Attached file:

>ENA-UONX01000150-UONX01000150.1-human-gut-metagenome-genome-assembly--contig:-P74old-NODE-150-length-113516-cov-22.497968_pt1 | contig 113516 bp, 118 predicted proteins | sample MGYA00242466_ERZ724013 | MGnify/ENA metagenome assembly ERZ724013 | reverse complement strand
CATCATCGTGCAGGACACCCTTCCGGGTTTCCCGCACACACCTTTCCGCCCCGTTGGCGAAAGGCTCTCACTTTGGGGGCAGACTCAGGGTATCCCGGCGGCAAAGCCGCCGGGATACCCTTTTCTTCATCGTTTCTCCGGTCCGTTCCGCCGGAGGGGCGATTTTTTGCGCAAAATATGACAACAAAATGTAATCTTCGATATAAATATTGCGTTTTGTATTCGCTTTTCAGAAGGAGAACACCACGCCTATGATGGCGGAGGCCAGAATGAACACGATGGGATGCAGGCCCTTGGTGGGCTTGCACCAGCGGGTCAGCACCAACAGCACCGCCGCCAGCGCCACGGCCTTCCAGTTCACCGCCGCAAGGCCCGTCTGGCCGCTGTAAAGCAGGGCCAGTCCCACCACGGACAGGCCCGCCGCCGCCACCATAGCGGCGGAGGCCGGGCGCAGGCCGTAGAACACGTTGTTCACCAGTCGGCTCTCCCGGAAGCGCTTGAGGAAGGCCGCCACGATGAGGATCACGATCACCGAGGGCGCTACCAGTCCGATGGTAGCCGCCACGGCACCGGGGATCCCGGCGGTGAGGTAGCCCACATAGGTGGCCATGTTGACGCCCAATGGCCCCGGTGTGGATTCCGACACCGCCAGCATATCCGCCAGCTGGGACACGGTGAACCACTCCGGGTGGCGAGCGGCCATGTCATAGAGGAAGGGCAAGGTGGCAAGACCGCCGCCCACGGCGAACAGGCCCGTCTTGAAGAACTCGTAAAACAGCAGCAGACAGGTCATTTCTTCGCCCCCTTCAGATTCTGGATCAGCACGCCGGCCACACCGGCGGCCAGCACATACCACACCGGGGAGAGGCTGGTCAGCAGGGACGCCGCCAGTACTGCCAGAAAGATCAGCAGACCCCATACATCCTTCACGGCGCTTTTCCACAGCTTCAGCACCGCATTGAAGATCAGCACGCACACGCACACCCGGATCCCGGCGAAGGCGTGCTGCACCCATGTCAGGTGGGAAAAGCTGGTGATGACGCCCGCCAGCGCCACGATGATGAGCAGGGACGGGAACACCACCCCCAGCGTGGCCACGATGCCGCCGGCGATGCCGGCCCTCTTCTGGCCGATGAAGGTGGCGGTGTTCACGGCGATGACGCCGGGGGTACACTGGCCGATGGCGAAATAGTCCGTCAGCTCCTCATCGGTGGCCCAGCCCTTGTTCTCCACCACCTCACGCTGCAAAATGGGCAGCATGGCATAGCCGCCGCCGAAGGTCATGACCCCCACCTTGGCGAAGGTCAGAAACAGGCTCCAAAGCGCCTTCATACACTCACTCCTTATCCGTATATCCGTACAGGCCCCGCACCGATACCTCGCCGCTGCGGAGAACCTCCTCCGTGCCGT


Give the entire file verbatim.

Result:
>ENA-UONX01000150-UONX01000150.1-human-gut-metagenome-genome-assembly--contig:-P74old-NODE-150-length-113516-cov-22.497968_pt1 | contig 113516 bp, 118 predicted proteins | sample MGYA00242466_ERZ724013 | MGnify/ENA metagenome assembly ERZ724013 | reverse complement strand
CATCATCGTGCAGGACACCCTTCCGGGTTTCCCGCACACACCTTTCCGCCCCGTTGGCGAAAGGCTCTCACTTTGGGGGCAGACTCAGGGTATCCCGGCGGCAAAGCCGCCGGGATACCCTTTTCTTCATCGTTTCTCCGGTCCGTTCCGCCGGAGGGGCGATTTTTTGCGCAAAATATGACAACAAAATGTAATCTTCGATATAAATATTGCGTTTTGTATTCGCTTTTCAGAAGGAGAACACCACGCCTATGATGGCGGAGGCCAGAATGAACACGATGGGATGCAGGCCCTTGGTGGGCTTGCACCAGCGGGTCAGCACCAACAGCACCGCCGCCAGCGCCACGGCCTTCCAGTTCACCGCCGCAAGGCCCGTCTGGCCGCTGTAAAGCAGGGCCAGTCCCACCACGGACAGGCCCGCCGCCGCCACCATAGCGGCGGAGGCCGGGCGCAGGCCGTAGAACACGTTGTTCACCAGTCGGCTCTCCCGGAAGCGCTTGAGGAAGGCCGCCACGATGAGGATCACGATCACCGAGGGCGCTACCAGTCCGATGGTAGCCGCCACGGCACCGGGGATCCCGGCGGTGAGGTAGCCCACATAGGTGGCCATGTTGACGCCCAATGGCCCCGGTGTGGATTCCGACACCGCCAGCATATCCGCCAGCTGGGACACGGTGAACCACTCCGGGTGGCGAGCGGCCATGTCATAGAGGAAGGGCAAGGTGGCAAGACCGCCGCCCACGGCGAACAGGCCCGTCTTGAAGAACTCGTAAAACAGCAGCAGACAGGTCATTTCTTCGCCCCCTTCAGATTCTGGATCAGCACGCCGGCCACACCGGCGGCCAGCACATACCACACCGGGGAGAGGCTGGTCAGCAGGGACGCCGCCAGTACTGCCAGAAAGATCAGCAGACCCCATACATCCTTCACGGCGCTTTTCCACAGCTTCAGCACCGCATTGAAGATCAGCACGCACACGCACACCCGGATCCCGGCGAAGGCGTGCTGCACCCATGTCAGGTGGGAAAAGCTGGTGATGACGCCCGCCAGCGCCACGATGATGAGCAGGGACGGGAACACCACCCCCAGCGTGGCCACGATGCCGCCGGCGATGCCGGCCCTCTTCTGGCCGATGAAGGTGGCGGTGTTCACGGCGATGACGCCGGGGGTACACTGGCCGATGGCGAAATAGTCCGTCAGCTCCTCATCGGTGGCCCAGCCCTTGTTCTCCACCACCTCACGCTGCAAAATGGGCAGCATGGCATAGCCGCCGCCGAAGGTCATGACCCCCACCTTGGCGAAGGTCAGAAACAGGCTCCAAAGCGCCTTCATACACTCACTCCTTATCCGTATATCCGTACAGGCCCCGCACCGATACCTCGCCGCTGCGGAGAACCTCCTCCGTGCCGT